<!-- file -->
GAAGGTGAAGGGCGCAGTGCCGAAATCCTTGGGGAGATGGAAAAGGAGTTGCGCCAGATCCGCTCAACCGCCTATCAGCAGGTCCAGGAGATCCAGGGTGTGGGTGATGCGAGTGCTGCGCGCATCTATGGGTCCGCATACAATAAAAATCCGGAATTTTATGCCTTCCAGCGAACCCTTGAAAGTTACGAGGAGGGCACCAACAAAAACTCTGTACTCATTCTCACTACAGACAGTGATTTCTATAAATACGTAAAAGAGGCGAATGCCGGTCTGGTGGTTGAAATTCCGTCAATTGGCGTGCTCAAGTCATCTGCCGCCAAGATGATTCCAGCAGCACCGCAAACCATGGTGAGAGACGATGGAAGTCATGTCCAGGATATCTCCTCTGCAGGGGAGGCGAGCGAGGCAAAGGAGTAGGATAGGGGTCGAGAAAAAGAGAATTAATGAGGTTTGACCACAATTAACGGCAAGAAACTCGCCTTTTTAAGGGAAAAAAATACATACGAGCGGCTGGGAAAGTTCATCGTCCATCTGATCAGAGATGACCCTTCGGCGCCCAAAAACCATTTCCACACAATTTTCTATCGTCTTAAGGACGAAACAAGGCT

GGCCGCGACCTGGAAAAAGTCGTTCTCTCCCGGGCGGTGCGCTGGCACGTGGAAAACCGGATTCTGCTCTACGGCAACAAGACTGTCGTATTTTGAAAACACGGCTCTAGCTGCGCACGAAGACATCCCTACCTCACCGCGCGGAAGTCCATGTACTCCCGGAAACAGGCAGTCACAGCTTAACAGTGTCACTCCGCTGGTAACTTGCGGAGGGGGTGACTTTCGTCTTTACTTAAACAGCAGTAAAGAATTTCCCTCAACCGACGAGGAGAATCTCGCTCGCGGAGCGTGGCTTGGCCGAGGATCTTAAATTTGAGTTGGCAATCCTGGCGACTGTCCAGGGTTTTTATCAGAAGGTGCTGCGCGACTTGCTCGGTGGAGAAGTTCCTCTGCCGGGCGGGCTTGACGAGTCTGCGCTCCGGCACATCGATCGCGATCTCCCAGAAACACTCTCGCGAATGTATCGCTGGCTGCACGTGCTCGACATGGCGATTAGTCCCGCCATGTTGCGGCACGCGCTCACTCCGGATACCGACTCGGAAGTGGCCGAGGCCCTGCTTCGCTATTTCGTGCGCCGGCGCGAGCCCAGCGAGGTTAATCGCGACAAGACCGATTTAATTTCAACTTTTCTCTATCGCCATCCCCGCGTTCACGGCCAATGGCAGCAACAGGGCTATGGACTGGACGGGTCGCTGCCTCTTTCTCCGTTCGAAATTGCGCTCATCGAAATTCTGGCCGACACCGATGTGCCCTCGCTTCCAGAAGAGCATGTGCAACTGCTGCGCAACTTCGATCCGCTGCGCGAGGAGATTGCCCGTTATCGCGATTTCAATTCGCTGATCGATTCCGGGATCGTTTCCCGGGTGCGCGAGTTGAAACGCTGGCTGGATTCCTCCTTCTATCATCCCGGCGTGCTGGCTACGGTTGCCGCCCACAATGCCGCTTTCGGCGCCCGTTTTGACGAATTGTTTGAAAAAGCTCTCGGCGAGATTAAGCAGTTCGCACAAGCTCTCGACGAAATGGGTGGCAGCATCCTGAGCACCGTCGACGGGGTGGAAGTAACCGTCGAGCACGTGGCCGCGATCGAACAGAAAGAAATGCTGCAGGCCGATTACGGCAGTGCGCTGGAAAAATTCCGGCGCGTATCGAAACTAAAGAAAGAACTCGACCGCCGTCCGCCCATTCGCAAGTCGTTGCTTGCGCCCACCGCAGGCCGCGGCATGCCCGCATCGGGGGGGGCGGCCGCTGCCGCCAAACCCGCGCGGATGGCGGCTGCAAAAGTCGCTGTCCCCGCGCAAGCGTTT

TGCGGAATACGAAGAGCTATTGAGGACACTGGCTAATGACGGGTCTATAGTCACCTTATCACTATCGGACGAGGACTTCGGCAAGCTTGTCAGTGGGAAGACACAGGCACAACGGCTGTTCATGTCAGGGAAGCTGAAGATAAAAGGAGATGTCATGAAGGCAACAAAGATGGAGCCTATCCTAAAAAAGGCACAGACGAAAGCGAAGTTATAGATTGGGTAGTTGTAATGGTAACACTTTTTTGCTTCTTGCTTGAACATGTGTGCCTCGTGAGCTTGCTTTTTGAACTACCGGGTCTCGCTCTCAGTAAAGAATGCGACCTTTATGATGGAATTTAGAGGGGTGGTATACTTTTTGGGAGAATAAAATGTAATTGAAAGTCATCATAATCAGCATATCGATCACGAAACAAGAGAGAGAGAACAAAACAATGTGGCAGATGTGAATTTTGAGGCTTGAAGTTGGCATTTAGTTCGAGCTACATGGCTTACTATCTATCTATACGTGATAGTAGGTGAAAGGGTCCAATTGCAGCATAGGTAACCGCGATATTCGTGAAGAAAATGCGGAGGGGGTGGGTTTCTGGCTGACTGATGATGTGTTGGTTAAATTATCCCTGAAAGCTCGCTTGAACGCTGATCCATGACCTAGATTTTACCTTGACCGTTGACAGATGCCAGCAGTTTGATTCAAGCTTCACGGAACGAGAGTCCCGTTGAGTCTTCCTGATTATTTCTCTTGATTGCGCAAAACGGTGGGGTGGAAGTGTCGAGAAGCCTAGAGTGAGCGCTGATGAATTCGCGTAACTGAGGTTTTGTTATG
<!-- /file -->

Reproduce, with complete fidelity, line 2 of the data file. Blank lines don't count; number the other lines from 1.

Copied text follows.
GGCCGCGACCTGGAAAAAGTCGTTCTCTCCCGGGCGGTGCGCTGGCACGTGGAAAACCGGATTCTGCTCTACGGCAACAAGACTGTCGTATTTTGAAAACACGGCTCTAGCTGCGCACGAAGACATCCCTACCTCACCGCGCGGAAGTCCATGTACTCCCGGAAACAGGCAGTCACAGCTTAACAGTGTCACTCCGCTGGTAACTTGCGGAGGGGGTGACTTTCGTCTTTACTTAAACAGCAGTAAAGAATTTCCCTCAACCGACGAGGAGAATCTCGCTCGCGGAGCGTGGCTTGGCCGAGGATCTTAAATTTGAGTTGGCAATCCTGGCGACTGTCCAGGGTTTTTATCAGAAGGTGCTGCGCGACTTGCTCGGTGGAGAAGTTCCTCTGCCGGGCGGGCTTGACGAGTCTGCGCTCCGGCACATCGATCGCGATCTCCCAGAAACACTCTCGCGAATGTATCGCTGGCTGCACGTGCTCGACATGGCGATTAGTCCCGCCATGTTGCGGCACGCGCTCACTCCGGATACCGACTCGGAAGTGGCCGAGGCCCTGCTTCGCTATTTCGTGCGCCGGCGCGAGCCCAGCGAGGTTAATCGCGACAAGACCGATTTAATTTCAACTTTTCTCTATCGCCATCCCCGCGTTCACGGCCAATGGCAGCAACAGGGCTATGGACTGGACGGGTCGCTGCCTCTTTCTCCGTTCGAAATTGCGCTCATCGAAATTCTGGCCGACACCGATGTGCCCTCGCTTCCAGAAGAGCATGTGCAACTGCTGCGCAACTTCGATCCGCTGCGCGAGGAGATTGCCCGTTATCGCGATTTCAATTCGCTGATCGATTCCGGGATCGTTTCCCGGGTGCGCGAGTTGAAACGCTGGCTGGATTCCTCCTTCTATCATCCCGGCGTGCTGGCTACGGTTGCCGCCCACAATGCCGCTTTCGGCGCCCGTTTTGACGAATTGTTTGAAAAAGCTCTCGGCGAGATTAAGCAGTTCGCACAAGCTCTCGACGAAATGGGTGGCAGCATCCTGAGCACCGTCGACGGGGTGGAAGTAACCGTCGAGCACGTGGCCGCGATCGAACAGAAAGAAATGCTGCAGGCCGATTACGGCAGTGCGCTGGAAAAATTCCGGCGCGTATCGAAACTAAAGAAAGAACTCGACCGCCGTCCGCCCATTCGCAAGTCGTTGCTTGCGCCCACCGCAGGCCGCGGCATGCCCGCATCGGGGGGGGCGGCCGCTGCCGCCAAACCCGCGCGGATGGCGGCTGCAAAAGTCGCTGTCCCCGCGCAAGCGTTT